California Housing Prices Then and Now: Foreclosures, Fast Money, and Deflating Economic Bubbles. Comparing 15 Counties with Household Income to Home Price Ratios from 1999 to 2009. Many Counties Still Over Priced.
People have a hard time understanding that many counties in California are still overpriced. Massively overpriced. Now this is hard to reconcile for many because we hear about the 50 percent price drop for the entire state so many simply assume that this applies to each area. In many ways that is deceptive. This is similar to those using the median home price on the way up in the bubble to justify prices. Isn’t it fascinating that after one decade, you will hardly hear any real estate industry proponent talk about area incomes in relation to current home prices? Why would they? This would poke holes in their Swiss cheese theory of housing. Of course what blasted home prices upwards were toxic products like Alt-A and option ARM products. People would like to forget about this data like a wayward family member but the fact of the matter is many of these loans are going to haunt banks for the next few years.
Option ARMs are largely a California problem but also to drill down further, a problem attached to many of the overpriced counties. Many of the lower priced counties (the bulk of current sales) have washed out a tremendous amount of subprime mortgages. Yet these financially engineered housing products, the Alt-A and option ARMs, are linked to higher priced homes and carry higher average balances.
To say something is expensive we need to measure it with metrics. If you were looking at a stock to see if it were expensive, you would look at price to earnings ratios. In other words, how much are you willing to pay for a certain amount of earnings? With a home, you can look at local area lease rates but also look at local area household incomes. Some would like to argue against this metric but these people are usually the folks who say, “well that’s not what I’m seeing. I’m seeing plenty of people with money” as they stick around their one block radius in Santa Monica. Yet the bigger picture is vastly more important. I’ve put together 15 large California counties and gathered 1999 home price data and measured it up to 2009 data. I’ve also included a price/income category to see how expensive an area is:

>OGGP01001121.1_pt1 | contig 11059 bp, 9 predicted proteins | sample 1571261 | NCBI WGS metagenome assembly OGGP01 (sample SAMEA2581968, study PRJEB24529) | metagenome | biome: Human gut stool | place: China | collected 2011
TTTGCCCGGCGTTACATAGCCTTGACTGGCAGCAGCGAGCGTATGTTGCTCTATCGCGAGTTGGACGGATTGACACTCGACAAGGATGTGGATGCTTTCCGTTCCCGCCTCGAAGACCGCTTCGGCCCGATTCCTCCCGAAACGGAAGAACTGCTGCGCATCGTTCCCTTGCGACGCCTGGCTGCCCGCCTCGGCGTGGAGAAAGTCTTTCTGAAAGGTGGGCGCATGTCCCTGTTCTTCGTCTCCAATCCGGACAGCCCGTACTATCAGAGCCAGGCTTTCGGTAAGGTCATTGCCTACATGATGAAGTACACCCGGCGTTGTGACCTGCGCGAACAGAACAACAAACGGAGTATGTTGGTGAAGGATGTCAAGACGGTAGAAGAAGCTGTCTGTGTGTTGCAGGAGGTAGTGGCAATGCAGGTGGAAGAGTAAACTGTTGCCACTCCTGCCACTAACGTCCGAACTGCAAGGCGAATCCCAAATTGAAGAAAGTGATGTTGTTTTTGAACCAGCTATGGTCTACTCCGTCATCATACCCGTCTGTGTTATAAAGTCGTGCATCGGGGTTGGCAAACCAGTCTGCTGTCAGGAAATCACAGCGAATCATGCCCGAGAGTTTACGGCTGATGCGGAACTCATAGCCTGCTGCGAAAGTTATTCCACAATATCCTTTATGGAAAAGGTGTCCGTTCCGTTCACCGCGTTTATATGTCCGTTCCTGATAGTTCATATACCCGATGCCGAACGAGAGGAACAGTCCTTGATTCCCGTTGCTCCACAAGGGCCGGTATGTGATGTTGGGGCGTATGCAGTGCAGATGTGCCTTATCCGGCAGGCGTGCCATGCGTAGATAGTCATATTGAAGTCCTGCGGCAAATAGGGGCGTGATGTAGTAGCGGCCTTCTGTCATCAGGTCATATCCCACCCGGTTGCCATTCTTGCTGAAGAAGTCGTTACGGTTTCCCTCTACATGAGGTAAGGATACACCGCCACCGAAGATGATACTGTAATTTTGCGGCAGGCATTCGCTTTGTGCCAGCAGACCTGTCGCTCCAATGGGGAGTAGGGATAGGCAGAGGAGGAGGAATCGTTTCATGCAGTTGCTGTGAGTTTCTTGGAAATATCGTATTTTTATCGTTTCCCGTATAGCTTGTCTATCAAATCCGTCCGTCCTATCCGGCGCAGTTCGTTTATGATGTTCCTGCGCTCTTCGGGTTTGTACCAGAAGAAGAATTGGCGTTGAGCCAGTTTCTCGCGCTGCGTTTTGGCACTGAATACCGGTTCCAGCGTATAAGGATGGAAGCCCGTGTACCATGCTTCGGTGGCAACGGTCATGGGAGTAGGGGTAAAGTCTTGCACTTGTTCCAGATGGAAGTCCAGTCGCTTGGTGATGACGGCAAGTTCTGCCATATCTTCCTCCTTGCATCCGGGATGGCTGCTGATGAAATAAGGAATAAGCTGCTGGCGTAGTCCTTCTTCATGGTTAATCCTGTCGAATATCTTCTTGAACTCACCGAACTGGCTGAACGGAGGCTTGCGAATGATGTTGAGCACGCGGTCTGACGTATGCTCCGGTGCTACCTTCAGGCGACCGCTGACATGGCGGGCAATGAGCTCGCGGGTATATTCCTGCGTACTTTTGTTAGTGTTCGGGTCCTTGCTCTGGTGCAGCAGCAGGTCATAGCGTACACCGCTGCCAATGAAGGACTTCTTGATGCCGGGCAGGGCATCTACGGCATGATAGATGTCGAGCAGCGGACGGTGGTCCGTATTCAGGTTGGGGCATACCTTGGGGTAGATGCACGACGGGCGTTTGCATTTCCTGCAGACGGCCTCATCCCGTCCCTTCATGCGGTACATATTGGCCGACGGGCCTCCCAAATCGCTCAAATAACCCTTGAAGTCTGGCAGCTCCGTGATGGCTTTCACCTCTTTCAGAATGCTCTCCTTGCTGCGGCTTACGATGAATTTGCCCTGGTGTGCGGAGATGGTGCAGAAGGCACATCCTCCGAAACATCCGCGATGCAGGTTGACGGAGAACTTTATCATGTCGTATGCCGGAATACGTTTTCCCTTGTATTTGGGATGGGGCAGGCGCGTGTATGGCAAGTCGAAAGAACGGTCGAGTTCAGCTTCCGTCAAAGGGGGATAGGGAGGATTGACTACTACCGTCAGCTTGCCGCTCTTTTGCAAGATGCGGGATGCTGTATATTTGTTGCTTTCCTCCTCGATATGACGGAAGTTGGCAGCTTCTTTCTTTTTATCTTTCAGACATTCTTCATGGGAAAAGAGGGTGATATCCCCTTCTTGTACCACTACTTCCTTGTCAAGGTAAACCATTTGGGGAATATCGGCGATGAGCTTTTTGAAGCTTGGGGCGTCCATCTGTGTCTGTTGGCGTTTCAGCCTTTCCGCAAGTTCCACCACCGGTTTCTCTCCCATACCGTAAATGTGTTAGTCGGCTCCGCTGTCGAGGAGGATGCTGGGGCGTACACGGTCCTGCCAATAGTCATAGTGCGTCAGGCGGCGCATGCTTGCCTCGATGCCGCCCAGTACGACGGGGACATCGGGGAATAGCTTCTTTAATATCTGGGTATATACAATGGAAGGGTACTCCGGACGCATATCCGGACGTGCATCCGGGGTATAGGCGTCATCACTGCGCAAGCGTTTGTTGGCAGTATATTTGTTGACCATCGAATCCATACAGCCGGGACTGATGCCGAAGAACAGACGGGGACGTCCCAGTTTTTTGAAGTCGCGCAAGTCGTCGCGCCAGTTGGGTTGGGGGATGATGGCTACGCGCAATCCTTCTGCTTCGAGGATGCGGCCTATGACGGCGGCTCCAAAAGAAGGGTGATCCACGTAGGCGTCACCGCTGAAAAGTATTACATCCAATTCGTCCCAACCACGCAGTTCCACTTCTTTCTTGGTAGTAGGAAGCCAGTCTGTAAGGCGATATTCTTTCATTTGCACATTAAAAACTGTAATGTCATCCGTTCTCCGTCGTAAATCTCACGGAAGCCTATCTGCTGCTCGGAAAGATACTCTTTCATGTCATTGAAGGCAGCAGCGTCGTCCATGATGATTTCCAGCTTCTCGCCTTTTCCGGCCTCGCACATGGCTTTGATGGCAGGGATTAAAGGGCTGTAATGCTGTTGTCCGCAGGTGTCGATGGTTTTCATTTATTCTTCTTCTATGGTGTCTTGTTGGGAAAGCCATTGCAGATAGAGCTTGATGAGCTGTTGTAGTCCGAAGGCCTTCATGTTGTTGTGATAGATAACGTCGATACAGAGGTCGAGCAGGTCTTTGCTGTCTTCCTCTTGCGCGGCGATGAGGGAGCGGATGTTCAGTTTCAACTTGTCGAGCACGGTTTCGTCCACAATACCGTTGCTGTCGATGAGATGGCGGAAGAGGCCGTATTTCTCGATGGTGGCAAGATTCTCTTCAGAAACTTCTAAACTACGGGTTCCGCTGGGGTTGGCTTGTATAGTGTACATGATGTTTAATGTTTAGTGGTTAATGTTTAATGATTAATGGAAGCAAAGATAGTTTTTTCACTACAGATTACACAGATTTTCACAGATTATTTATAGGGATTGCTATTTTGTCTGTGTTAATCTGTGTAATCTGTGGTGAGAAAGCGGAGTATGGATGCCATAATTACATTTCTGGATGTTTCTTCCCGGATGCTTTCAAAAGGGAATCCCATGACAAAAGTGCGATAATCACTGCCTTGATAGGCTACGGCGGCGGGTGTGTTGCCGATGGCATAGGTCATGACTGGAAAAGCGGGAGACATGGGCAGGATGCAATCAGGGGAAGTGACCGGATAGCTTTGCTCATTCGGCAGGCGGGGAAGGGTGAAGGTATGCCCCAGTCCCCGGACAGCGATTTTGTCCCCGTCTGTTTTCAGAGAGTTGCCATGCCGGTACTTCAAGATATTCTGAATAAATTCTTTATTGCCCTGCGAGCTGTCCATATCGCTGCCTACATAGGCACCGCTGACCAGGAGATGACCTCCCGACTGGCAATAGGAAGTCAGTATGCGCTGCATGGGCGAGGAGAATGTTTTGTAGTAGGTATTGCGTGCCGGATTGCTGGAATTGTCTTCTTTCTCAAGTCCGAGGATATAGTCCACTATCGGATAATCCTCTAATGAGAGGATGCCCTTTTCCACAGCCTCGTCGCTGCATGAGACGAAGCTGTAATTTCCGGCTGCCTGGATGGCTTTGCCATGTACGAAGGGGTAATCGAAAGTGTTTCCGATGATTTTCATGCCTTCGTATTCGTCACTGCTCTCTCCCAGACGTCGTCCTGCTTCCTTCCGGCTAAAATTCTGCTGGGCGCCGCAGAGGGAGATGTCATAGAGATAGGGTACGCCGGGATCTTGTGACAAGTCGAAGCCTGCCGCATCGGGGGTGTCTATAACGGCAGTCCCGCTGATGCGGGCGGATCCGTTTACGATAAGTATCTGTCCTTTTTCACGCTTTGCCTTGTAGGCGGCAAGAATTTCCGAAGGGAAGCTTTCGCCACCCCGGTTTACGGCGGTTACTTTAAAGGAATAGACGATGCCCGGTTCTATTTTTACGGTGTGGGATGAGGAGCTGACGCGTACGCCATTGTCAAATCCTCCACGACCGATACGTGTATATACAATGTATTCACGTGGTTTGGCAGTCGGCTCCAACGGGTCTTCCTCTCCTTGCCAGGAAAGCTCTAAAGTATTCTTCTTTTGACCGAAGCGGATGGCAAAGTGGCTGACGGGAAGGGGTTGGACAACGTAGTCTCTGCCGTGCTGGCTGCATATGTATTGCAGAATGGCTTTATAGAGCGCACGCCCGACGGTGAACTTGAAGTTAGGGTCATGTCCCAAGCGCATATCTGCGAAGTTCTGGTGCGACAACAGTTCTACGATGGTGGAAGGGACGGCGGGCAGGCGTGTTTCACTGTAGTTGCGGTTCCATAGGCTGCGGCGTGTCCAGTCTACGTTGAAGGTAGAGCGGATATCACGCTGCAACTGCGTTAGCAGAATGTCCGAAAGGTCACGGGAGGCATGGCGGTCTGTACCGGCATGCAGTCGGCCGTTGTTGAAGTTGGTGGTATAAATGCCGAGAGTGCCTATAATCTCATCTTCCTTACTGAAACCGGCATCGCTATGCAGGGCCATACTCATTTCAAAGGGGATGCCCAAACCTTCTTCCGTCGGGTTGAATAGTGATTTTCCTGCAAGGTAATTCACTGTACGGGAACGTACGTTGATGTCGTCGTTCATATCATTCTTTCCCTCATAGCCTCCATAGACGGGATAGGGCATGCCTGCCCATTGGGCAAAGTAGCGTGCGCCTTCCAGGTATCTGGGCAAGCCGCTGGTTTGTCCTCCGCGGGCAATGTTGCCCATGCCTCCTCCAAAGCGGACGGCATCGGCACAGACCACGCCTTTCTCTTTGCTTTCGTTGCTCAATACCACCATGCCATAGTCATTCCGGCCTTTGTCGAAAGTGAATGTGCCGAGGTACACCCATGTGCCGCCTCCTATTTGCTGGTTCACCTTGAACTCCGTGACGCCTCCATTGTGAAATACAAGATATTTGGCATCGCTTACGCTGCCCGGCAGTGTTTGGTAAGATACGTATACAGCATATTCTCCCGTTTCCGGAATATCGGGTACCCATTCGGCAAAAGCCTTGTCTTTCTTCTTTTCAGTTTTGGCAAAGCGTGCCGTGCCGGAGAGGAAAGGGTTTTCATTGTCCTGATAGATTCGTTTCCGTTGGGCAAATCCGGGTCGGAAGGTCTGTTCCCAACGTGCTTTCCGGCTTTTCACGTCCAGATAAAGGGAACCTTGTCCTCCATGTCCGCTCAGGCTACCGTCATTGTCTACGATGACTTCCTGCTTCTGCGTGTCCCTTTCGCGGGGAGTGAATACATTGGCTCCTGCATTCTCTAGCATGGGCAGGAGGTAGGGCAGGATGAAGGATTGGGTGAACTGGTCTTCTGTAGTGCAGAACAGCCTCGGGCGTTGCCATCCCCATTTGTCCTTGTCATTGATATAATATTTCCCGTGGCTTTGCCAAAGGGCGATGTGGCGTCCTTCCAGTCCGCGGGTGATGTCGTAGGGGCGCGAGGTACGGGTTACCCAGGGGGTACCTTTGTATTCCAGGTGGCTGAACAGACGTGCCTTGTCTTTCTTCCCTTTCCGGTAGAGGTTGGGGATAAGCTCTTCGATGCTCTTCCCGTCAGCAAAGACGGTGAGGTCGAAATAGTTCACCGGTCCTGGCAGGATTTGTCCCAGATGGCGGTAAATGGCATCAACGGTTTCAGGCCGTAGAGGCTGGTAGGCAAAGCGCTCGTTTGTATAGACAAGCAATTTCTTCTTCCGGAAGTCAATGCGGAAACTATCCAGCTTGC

This chart should tell you the entire story of what is happening. In counties like Solano, Riverside, and San Bernardino prices have been slammed yet these areas have seen tremendous amounts of sales. Why? The price/income ratio seems to be within a fair level. Some may argue and say that these areas have always been cheap. Really? Riverside County had a median price at the peak of $432,000 (a ratio of 7.4 in 2007 but now it is down to 3.4). Solano and San Bernardino have price/income metrics of 2.7 and 3.3 respectively. I have argued for years that a good rule of thumb for housing prices is 3 to 3.5 times your annual gross income. So in these counties, prices may start making more sense. So why aren’t more buyers buying? Because unemployment in these areas is through the roof! The government and Wall Street would like to ignore income and jobs because this is really the driving force of any economy. Yet in this past decade our economy has become housing obsessed to the point that we are now dealing with the biggest economic crisis since the Great Depression.
So that covers the lower priced counties. But what about the more expensive areas? Ah yes. This is where the next round is bound to go off. The most expensive county based on local area household incomes is hands down San Francisco. With a price/income number of 9.3 there is no justifying the current price. This area is flooded with Alt-A loans and will have much explaining to do in the next few years. The next 4 counties are Marin, San Mateo, Los Angeles, and Orange. These areas will be the next rung on the housing correction. They all have price/income metrics that are above 5.5. This is incredibly unhealthy.
Let us graph these 5 counties: